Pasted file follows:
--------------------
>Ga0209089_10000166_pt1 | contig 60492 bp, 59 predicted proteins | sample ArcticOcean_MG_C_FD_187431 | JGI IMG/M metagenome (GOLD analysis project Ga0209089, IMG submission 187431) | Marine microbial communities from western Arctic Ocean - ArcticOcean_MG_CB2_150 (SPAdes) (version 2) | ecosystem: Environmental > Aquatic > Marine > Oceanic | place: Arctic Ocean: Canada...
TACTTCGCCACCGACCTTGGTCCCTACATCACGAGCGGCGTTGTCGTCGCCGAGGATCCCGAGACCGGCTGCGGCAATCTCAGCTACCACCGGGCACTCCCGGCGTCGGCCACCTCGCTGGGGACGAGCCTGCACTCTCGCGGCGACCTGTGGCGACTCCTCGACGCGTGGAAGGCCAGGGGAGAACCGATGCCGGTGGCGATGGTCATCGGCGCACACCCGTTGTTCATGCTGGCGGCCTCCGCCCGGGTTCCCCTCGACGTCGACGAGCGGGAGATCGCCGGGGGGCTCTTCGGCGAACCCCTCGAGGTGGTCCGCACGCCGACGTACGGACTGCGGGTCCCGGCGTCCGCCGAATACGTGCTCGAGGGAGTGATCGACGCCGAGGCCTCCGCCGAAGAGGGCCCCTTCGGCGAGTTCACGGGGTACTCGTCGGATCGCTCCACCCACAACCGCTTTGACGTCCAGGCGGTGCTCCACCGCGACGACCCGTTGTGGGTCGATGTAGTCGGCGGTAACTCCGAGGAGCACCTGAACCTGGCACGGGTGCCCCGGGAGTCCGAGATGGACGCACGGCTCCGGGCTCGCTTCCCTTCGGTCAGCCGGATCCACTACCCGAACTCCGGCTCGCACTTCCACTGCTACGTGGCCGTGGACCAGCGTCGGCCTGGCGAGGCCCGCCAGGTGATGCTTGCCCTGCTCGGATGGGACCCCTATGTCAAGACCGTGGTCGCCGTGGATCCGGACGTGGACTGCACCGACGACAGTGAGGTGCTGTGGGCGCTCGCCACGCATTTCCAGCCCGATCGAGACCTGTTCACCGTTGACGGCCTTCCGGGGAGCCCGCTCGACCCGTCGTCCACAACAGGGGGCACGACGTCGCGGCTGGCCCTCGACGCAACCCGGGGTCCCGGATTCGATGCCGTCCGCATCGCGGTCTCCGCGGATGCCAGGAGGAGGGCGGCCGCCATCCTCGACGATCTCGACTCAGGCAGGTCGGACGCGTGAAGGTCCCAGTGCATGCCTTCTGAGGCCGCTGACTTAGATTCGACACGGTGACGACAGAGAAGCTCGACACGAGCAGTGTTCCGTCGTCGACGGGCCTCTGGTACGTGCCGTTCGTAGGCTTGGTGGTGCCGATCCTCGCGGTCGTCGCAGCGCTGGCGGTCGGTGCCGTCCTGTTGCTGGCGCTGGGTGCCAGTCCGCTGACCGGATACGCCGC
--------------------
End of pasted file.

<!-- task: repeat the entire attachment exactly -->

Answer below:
>Ga0209089_10000166_pt1 | contig 60492 bp, 59 predicted proteins | sample ArcticOcean_MG_C_FD_187431 | JGI IMG/M metagenome (GOLD analysis project Ga0209089, IMG submission 187431) | Marine microbial communities from western Arctic Ocean - ArcticOcean_MG_CB2_150 (SPAdes) (version 2) | ecosystem: Environmental > Aquatic > Marine > Oceanic | place: Arctic Ocean: Canada...
TACTTCGCCACCGACCTTGGTCCCTACATCACGAGCGGCGTTGTCGTCGCCGAGGATCCCGAGACCGGCTGCGGCAATCTCAGCTACCACCGGGCACTCCCGGCGTCGGCCACCTCGCTGGGGACGAGCCTGCACTCTCGCGGCGACCTGTGGCGACTCCTCGACGCGTGGAAGGCCAGGGGAGAACCGATGCCGGTGGCGATGGTCATCGGCGCACACCCGTTGTTCATGCTGGCGGCCTCCGCCCGGGTTCCCCTCGACGTCGACGAGCGGGAGATCGCCGGGGGGCTCTTCGGCGAACCCCTCGAGGTGGTCCGCACGCCGACGTACGGACTGCGGGTCCCGGCGTCCGCCGAATACGTGCTCGAGGGAGTGATCGACGCCGAGGCCTCCGCCGAAGAGGGCCCCTTCGGCGAGTTCACGGGGTACTCGTCGGATCGCTCCACCCACAACCGCTTTGACGTCCAGGCGGTGCTCCACCGCGACGACCCGTTGTGGGTCGATGTAGTCGGCGGTAACTCCGAGGAGCACCTGAACCTGGCACGGGTGCCCCGGGAGTCCGAGATGGACGCACGGCTCCGGGCTCGCTTCCCTTCGGTCAGCCGGATCCACTACCCGAACTCCGGCTCGCACTTCCACTGCTACGTGGCCGTGGACCAGCGTCGGCCTGGCGAGGCCCGCCAGGTGATGCTTGCCCTGCTCGGATGGGACCCCTATGTCAAGACCGTGGTCGCCGTGGATCCGGACGTGGACTGCACCGACGACAGTGAGGTGCTGTGGGCGCTCGCCACGCATTTCCAGCCCGATCGAGACCTGTTCACCGTTGACGGCCTTCCGGGGAGCCCGCTCGACCCGTCGTCCACAACAGGGGGCACGACGTCGCGGCTGGCCCTCGACGCAACCCGGGGTCCCGGATTCGATGCCGTCCGCATCGCGGTCTCCGCGGATGCCAGGAGGAGGGCGGCCGCCATCCTCGACGATCTCGACTCAGGCAGGTCGGACGCGTGAAGGTCCCAGTGCATGCCTTCTGAGGCCGCTGACTTAGATTCGACACGGTGACGACAGAGAAGCTCGACACGAGCAGTGTTCCGTCGTCGACGGGCCTCTGGTACGTGCCGTTCGTAGGCTTGGTGGTGCCGATCCTCGCGGTCGTCGCAGCGCTGGCGGTCGGTGCCGTCCTGTTGCTGGCGCTGGGTGCCAGTCCGCTGACCGGATACGCCGC